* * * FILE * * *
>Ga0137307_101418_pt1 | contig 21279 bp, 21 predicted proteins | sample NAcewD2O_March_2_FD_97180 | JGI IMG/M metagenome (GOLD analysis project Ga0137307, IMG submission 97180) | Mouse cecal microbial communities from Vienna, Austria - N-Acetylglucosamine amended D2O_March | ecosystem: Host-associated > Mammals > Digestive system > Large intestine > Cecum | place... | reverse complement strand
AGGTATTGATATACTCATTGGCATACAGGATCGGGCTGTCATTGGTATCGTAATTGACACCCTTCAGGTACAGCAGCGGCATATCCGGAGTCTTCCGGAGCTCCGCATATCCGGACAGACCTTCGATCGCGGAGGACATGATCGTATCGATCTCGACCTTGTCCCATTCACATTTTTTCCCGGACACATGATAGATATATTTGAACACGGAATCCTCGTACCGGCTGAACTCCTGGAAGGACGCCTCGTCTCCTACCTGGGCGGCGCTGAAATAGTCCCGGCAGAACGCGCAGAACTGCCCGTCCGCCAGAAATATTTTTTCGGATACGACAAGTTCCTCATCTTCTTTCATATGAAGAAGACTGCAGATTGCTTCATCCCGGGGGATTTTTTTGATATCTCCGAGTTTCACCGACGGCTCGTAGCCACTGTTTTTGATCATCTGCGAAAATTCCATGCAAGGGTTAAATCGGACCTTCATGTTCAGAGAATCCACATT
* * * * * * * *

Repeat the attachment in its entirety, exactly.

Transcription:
>Ga0137307_101418_pt1 | contig 21279 bp, 21 predicted proteins | sample NAcewD2O_March_2_FD_97180 | JGI IMG/M metagenome (GOLD analysis project Ga0137307, IMG submission 97180) | Mouse cecal microbial communities from Vienna, Austria - N-Acetylglucosamine amended D2O_March | ecosystem: Host-associated > Mammals > Digestive system > Large intestine > Cecum | place... | reverse complement strand
AGGTATTGATATACTCATTGGCATACAGGATCGGGCTGTCATTGGTATCGTAATTGACACCCTTCAGGTACAGCAGCGGCATATCCGGAGTCTTCCGGAGCTCCGCATATCCGGACAGACCTTCGATCGCGGAGGACATGATCGTATCGATCTCGACCTTGTCCCATTCACATTTTTTCCCGGACACATGATAGATATATTTGAACACGGAATCCTCGTACCGGCTGAACTCCTGGAAGGACGCCTCGTCTCCTACCTGGGCGGCGCTGAAATAGTCCCGGCAGAACGCGCAGAACTGCCCGTCCGCCAGAAATATTTTTTCGGATACGACAAGTTCCTCATCTTCTTTCATATGAAGAAGACTGCAGATTGCTTCATCCCGGGGGATTTTTTTGATATCTCCGAGTTTCACCGACGGCTCGTAGCCACTGTTTTTGATCATCTGCGAAAATTCCATGCAAGGGTTAAATCGGACCTTCATGTTCAGAGAATCCACATT